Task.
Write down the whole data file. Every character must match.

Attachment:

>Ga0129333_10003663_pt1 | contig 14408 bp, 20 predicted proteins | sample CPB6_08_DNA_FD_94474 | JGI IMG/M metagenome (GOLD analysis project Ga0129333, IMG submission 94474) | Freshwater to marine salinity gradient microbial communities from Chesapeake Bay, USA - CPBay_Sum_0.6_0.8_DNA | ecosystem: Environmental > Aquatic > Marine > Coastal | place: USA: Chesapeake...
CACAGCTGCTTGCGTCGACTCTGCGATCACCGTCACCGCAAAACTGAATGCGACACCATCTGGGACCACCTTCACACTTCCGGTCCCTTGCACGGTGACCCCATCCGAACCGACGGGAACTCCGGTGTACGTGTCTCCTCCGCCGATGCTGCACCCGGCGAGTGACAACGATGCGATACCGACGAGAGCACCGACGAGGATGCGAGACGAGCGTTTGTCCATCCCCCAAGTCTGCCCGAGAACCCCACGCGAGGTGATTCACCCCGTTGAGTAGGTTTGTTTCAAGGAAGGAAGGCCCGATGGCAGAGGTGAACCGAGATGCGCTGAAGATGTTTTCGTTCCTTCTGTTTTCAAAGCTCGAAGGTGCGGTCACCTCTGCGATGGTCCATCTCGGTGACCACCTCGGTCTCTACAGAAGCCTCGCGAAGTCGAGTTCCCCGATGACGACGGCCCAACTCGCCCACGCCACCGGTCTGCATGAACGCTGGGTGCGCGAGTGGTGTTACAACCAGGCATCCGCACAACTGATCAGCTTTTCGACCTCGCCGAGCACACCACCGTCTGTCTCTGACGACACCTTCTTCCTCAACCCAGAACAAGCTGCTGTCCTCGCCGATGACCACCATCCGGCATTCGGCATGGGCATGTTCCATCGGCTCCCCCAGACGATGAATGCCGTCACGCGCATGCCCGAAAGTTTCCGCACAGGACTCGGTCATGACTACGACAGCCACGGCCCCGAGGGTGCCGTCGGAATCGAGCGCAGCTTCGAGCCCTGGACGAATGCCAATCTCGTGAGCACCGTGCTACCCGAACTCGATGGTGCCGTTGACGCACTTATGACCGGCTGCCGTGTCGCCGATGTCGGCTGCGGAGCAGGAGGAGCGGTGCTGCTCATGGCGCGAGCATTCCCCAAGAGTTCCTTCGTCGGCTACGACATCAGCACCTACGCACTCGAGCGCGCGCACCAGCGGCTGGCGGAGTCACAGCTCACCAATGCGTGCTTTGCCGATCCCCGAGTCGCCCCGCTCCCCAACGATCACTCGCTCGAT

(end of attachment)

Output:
>Ga0129333_10003663_pt1 | contig 14408 bp, 20 predicted proteins | sample CPB6_08_DNA_FD_94474 | JGI IMG/M metagenome (GOLD analysis project Ga0129333, IMG submission 94474) | Freshwater to marine salinity gradient microbial communities from Chesapeake Bay, USA - CPBay_Sum_0.6_0.8_DNA | ecosystem: Environmental > Aquatic > Marine > Coastal | place: USA: Chesapeake...
CACAGCTGCTTGCGTCGACTCTGCGATCACCGTCACCGCAAAACTGAATGCGACACCATCTGGGACCACCTTCACACTTCCGGTCCCTTGCACGGTGACCCCATCCGAACCGACGGGAACTCCGGTGTACGTGTCTCCTCCGCCGATGCTGCACCCGGCGAGTGACAACGATGCGATACCGACGAGAGCACCGACGAGGATGCGAGACGAGCGTTTGTCCATCCCCCAAGTCTGCCCGAGAACCCCACGCGAGGTGATTCACCCCGTTGAGTAGGTTTGTTTCAAGGAAGGAAGGCCCGATGGCAGAGGTGAACCGAGATGCGCTGAAGATGTTTTCGTTCCTTCTGTTTTCAAAGCTCGAAGGTGCGGTCACCTCTGCGATGGTCCATCTCGGTGACCACCTCGGTCTCTACAGAAGCCTCGCGAAGTCGAGTTCCCCGATGACGACGGCCCAACTCGCCCACGCCACCGGTCTGCATGAACGCTGGGTGCGCGAGTGGTGTTACAACCAGGCATCCGCACAACTGATCAGCTTTTCGACCTCGCCGAGCACACCACCGTCTGTCTCTGACGACACCTTCTTCCTCAACCCAGAACAAGCTGCTGTCCTCGCCGATGACCACCATCCGGCATTCGGCATGGGCATGTTCCATCGGCTCCCCCAGACGATGAATGCCGTCACGCGCATGCCCGAAAGTTTCCGCACAGGACTCGGTCATGACTACGACAGCCACGGCCCCGAGGGTGCCGTCGGAATCGAGCGCAGCTTCGAGCCCTGGACGAATGCCAATCTCGTGAGCACCGTGCTACCCGAACTCGATGGTGCCGTTGACGCACTTATGACCGGCTGCCGTGTCGCCGATGTCGGCTGCGGAGCAGGAGGAGCGGTGCTGCTCATGGCGCGAGCATTCCCCAAGAGTTCCTTCGTCGGCTACGACATCAGCACCTACGCACTCGAGCGCGCGCACCAGCGGCTGGCGGAGTCACAGCTCACCAATGCGTGCTTTGCCGATCCCCGAGTCGCCCCGCTCCCCAACGATCACTCGCTCGAT